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The FTC’s currently available guidance, “Dietary Supplements: An Advertising Guide for Industry,” speaks to “traditional use” claims, suggesting that marketers of traditional-use products look closely at how consumers perceive advertising claims and the degree of supporting evidence such claims require.9 The guidance also points out that it is important to avoid inferences that such products have been evaluated for efficacy if that is not the case. Also, the Guidance notes, “[as] consumer awareness of and experience with ‘traditional use’ supplements evolve, the extent and type of qualification necessary is also likely to change.”
The FTC also cautioned traditional-use products from making disease claims, noting that “an advertiser should not suggest, either directly or indirectly, that a supplement product will provide a disease benefit unless there is competent and reliable scientific evidence to substantiate that benefit.” The agency said it would “closely scrutinize the scientific support for such claims, particularly where the claim could lead consumers to forego other treatments that have been validated by scientific evidence, or to self-medicate for potentially serious conditions without medical supervision.”10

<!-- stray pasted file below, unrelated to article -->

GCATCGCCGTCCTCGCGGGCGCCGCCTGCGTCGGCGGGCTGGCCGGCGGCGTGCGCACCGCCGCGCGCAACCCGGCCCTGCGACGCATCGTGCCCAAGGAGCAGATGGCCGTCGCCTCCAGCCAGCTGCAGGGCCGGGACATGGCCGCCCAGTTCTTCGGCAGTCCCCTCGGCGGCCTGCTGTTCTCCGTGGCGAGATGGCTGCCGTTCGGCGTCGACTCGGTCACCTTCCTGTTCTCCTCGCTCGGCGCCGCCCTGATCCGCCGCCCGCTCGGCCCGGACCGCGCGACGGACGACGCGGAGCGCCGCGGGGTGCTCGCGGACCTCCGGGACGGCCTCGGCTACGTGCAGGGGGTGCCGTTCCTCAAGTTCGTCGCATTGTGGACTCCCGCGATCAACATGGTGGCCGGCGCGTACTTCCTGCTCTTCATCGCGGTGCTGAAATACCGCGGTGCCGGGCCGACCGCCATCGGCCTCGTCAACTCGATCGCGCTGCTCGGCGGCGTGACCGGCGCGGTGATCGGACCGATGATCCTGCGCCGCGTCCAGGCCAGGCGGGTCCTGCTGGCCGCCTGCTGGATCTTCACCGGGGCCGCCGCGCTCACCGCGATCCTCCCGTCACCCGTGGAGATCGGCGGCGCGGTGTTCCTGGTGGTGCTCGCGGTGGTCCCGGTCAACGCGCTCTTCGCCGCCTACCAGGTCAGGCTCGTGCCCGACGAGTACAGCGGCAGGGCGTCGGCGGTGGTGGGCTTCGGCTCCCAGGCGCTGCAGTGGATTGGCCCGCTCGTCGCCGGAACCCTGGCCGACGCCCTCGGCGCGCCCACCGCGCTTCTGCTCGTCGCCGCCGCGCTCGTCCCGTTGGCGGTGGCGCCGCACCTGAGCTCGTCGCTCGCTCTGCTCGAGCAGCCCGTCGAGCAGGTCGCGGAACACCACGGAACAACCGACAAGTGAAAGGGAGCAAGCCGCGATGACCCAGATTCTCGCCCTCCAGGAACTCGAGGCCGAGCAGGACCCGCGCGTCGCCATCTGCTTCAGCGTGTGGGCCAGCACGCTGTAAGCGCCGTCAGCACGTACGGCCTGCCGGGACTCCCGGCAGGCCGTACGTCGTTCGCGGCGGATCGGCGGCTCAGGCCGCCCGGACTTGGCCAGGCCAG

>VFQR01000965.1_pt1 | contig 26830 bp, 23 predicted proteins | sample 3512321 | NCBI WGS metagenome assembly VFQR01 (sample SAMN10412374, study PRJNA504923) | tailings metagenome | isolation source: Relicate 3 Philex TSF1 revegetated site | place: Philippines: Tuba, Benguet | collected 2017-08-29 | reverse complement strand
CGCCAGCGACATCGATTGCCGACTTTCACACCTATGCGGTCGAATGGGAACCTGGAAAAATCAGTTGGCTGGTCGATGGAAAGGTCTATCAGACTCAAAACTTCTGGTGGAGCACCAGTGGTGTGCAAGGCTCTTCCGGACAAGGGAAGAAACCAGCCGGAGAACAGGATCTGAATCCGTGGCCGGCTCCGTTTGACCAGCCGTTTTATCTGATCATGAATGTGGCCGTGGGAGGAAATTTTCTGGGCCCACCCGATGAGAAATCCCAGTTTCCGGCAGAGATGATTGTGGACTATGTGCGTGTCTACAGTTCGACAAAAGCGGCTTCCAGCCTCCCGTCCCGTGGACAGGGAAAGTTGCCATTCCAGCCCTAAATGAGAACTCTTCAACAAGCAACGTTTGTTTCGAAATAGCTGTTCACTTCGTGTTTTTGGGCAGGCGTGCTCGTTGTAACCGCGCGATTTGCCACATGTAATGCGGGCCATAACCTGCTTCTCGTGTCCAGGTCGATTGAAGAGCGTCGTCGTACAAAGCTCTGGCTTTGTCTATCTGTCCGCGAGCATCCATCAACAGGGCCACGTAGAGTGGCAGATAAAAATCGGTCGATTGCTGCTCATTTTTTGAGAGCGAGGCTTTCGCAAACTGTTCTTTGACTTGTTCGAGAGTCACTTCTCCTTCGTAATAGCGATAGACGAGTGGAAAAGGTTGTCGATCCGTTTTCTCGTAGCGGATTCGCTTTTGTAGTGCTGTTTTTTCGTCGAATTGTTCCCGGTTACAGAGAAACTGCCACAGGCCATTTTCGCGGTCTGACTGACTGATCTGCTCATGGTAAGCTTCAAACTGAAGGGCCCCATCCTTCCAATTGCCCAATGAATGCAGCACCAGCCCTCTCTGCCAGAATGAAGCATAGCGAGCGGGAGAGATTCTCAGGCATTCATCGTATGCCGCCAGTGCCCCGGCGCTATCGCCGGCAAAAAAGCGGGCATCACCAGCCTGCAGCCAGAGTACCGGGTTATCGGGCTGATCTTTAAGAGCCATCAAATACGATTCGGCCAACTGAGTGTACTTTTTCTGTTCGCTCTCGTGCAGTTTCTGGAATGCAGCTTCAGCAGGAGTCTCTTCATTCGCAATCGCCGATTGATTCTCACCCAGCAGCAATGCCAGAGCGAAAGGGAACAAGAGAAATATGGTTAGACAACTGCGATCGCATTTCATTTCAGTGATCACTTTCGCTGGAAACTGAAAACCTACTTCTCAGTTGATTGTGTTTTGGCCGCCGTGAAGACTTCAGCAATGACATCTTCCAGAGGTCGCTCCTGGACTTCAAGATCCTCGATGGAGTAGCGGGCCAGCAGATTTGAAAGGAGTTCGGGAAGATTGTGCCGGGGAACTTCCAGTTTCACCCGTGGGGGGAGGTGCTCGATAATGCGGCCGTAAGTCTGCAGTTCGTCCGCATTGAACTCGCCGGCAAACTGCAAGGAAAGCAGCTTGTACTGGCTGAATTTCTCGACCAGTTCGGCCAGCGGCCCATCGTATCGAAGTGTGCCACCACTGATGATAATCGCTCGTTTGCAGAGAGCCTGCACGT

Historically, the FTC has not been very active in enforcing against “traditional use” claims; however, given recent FTC enforcement trends of looking closely at product and claims substantiation, it is foreseeable that the agency may take a conservative view of whether a claim based in traditional use can be properly substantiated. Companies marketing in this space will want to be sure to consider the forthcoming new guidance and the full body of available substantiation to determine whether the FTC’s “competent and reliable scientific evidence” standard can be met.
Kristi Wolff is a partner in the Advertising and Food and Drug Law practice of Kelley Drye & Warren LLP.